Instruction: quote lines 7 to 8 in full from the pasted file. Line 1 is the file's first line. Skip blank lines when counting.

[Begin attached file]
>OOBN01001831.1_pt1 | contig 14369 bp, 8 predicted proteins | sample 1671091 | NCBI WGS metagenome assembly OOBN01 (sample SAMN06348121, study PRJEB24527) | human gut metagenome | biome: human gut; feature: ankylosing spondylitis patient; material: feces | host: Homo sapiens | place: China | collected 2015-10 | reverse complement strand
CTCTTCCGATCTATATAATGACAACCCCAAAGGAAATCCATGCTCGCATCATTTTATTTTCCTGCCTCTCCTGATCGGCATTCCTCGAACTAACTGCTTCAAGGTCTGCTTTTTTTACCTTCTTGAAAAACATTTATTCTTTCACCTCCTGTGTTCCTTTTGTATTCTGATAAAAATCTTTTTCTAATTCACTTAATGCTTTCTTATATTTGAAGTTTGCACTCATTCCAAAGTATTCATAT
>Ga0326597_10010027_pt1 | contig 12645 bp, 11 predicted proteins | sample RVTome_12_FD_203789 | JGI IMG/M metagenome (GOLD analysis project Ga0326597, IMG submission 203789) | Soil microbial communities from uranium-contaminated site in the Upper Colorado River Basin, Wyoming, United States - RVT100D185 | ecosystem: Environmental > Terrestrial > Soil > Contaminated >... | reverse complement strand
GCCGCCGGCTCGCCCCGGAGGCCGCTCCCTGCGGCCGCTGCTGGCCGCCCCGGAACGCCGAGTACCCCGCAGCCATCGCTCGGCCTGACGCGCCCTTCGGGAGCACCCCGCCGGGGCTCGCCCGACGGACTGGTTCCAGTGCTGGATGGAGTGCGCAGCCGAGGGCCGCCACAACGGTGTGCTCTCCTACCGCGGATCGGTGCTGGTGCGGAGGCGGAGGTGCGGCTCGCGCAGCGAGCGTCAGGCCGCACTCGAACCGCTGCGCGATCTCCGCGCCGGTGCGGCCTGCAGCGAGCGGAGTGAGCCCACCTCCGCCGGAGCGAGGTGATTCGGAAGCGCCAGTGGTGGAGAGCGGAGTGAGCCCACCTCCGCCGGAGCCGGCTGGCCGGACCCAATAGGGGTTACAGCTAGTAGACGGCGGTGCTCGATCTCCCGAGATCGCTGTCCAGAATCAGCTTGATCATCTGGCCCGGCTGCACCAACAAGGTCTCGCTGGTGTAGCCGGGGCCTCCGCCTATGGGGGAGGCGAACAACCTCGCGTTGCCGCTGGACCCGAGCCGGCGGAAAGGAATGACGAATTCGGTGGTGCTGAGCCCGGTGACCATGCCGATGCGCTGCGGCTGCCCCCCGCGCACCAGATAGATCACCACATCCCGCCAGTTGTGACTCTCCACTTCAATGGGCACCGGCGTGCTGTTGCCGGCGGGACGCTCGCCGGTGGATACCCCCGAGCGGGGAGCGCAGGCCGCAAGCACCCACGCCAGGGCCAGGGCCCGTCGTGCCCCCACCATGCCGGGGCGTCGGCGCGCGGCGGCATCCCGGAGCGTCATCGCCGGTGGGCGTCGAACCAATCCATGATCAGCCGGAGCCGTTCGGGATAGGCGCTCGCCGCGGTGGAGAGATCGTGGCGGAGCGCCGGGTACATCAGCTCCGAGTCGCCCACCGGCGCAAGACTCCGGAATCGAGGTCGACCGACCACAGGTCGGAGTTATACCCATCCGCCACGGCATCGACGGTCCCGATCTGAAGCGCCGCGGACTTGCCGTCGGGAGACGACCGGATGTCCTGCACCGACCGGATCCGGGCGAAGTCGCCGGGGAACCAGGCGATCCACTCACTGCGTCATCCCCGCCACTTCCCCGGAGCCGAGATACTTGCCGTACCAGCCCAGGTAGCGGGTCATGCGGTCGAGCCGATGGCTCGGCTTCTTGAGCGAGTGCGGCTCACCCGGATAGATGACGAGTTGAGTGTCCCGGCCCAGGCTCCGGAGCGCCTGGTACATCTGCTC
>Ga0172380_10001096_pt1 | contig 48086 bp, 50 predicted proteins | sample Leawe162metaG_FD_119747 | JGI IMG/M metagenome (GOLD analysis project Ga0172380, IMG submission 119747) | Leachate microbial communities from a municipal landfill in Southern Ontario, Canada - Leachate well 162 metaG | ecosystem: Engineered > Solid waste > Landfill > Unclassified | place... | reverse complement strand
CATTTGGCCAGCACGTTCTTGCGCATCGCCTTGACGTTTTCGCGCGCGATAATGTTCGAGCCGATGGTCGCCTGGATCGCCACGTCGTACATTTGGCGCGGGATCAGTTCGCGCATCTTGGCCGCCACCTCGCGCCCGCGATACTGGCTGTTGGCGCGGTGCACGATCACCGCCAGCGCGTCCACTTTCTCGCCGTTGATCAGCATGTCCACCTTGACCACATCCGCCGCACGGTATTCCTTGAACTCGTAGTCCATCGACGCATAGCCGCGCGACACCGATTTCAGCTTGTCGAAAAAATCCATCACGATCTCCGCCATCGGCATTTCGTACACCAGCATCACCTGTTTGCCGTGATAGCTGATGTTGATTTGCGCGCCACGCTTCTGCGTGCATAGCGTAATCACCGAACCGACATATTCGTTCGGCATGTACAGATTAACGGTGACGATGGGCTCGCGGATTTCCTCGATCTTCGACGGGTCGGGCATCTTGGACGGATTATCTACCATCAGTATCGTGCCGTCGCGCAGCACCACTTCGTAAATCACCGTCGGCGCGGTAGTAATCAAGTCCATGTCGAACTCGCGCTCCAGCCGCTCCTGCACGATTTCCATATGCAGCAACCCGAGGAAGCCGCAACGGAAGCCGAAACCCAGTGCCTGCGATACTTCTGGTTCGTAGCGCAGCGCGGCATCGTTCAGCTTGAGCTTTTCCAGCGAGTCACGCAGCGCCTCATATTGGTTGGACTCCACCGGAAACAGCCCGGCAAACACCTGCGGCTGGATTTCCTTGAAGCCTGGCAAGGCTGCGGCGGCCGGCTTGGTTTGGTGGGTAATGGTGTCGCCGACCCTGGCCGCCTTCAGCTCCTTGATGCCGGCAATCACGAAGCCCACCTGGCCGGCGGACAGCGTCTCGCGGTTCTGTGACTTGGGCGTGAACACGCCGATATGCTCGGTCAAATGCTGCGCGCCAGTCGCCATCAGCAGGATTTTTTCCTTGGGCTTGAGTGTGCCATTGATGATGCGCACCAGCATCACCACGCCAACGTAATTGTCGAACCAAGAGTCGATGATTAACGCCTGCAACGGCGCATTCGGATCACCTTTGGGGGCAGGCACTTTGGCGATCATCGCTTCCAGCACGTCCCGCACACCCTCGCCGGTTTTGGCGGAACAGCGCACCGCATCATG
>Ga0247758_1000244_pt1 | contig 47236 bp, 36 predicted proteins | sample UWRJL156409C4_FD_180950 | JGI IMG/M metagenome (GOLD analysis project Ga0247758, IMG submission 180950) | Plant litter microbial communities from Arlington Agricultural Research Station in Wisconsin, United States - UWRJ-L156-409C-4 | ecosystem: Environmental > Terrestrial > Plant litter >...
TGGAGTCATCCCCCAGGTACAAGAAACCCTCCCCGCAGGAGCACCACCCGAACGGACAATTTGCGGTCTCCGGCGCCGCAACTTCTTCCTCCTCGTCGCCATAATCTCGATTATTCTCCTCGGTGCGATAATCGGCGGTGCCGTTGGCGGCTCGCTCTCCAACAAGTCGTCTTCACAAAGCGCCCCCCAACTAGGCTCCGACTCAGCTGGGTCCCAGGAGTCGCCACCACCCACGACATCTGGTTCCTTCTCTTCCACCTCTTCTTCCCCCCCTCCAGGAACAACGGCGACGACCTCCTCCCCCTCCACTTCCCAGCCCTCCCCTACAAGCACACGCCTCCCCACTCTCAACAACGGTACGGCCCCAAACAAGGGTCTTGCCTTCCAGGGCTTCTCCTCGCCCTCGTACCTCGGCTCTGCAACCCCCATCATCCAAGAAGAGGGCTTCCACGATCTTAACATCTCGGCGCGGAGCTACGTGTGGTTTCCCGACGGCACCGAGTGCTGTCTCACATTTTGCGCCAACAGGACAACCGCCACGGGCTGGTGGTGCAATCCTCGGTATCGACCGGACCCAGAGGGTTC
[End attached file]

>Ga0247758_1000244_pt1 | contig 47236 bp, 36 predicted proteins | sample UWRJL156409C4_FD_180950 | JGI IMG/M metagenome (GOLD analysis project Ga0247758, IMG submission 180950) | Plant litter microbial communities from Arlington Agricultural Research Station in Wisconsin, United States - UWRJ-L156-409C-4 | ecosystem: Environmental > Terrestrial > Plant litter >...
TGGAGTCATCCCCCAGGTACAAGAAACCCTCCCCGCAGGAGCACCACCCGAACGGACAATTTGCGGTCTCCGGCGCCGCAACTTCTTCCTCCTCGTCGCCATAATCTCGATTATTCTCCTCGGTGCGATAATCGGCGGTGCCGTTGGCGGCTCGCTCTCCAACAAGTCGTCTTCACAAAGCGCCCCCCAACTAGGCTCCGACTCAGCTGGGTCCCAGGAGTCGCCACCACCCACGACATCTGGTTCCTTCTCTTCCACCTCTTCTTCCCCCCCTCCAGGAACAACGGCGACGACCTCCTCCCCCTCCACTTCCCAGCCCTCCCCTACAAGCACACGCCTCCCCACTCTCAACAACGGTACGGCCCCAAACAAGGGTCTTGCCTTCCAGGGCTTCTCCTCGCCCTCGTACCTCGGCTCTGCAACCCCCATCATCCAAGAAGAGGGCTTCCACGATCTTAACATCTCGGCGCGGAGCTACGTGTGGTTTCCCGACGGCACCGAGTGCTGTCTCACATTTTGCGCCAACAGGACAACCGCCACGGGCTGGTGGTGCAATCCTCGGTATCGACCGGACCCAGAGGGTTC